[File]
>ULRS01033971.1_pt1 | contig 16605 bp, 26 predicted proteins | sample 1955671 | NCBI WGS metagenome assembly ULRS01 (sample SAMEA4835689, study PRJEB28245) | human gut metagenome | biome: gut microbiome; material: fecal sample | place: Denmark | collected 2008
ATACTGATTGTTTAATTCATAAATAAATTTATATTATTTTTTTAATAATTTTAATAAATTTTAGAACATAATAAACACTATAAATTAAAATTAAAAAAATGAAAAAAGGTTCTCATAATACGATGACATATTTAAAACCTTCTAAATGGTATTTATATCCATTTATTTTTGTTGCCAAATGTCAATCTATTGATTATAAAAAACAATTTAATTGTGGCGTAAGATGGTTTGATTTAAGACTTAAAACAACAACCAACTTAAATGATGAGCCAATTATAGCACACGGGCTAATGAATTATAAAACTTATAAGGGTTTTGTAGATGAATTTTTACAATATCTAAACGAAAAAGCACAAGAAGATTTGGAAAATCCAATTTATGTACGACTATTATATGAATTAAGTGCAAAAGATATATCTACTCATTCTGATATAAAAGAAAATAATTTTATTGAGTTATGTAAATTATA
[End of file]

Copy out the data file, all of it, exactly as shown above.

>ULRS01033971.1_pt1 | contig 16605 bp, 26 predicted proteins | sample 1955671 | NCBI WGS metagenome assembly ULRS01 (sample SAMEA4835689, study PRJEB28245) | human gut metagenome | biome: gut microbiome; material: fecal sample | place: Denmark | collected 2008
ATACTGATTGTTTAATTCATAAATAAATTTATATTATTTTTTTAATAATTTTAATAAATTTTAGAACATAATAAACACTATAAATTAAAATTAAAAAAATGAAAAAAGGTTCTCATAATACGATGACATATTTAAAACCTTCTAAATGGTATTTATATCCATTTATTTTTGTTGCCAAATGTCAATCTATTGATTATAAAAAACAATTTAATTGTGGCGTAAGATGGTTTGATTTAAGACTTAAAACAACAACCAACTTAAATGATGAGCCAATTATAGCACACGGGCTAATGAATTATAAAACTTATAAGGGTTTTGTAGATGAATTTTTACAATATCTAAACGAAAAAGCACAAGAAGATTTGGAAAATCCAATTTATGTACGACTATTATATGAATTAAGTGCAAAAGATATATCTACTCATTCTGATATAAAAGAAAATAATTTTATTGAGTTATGTAAATTATA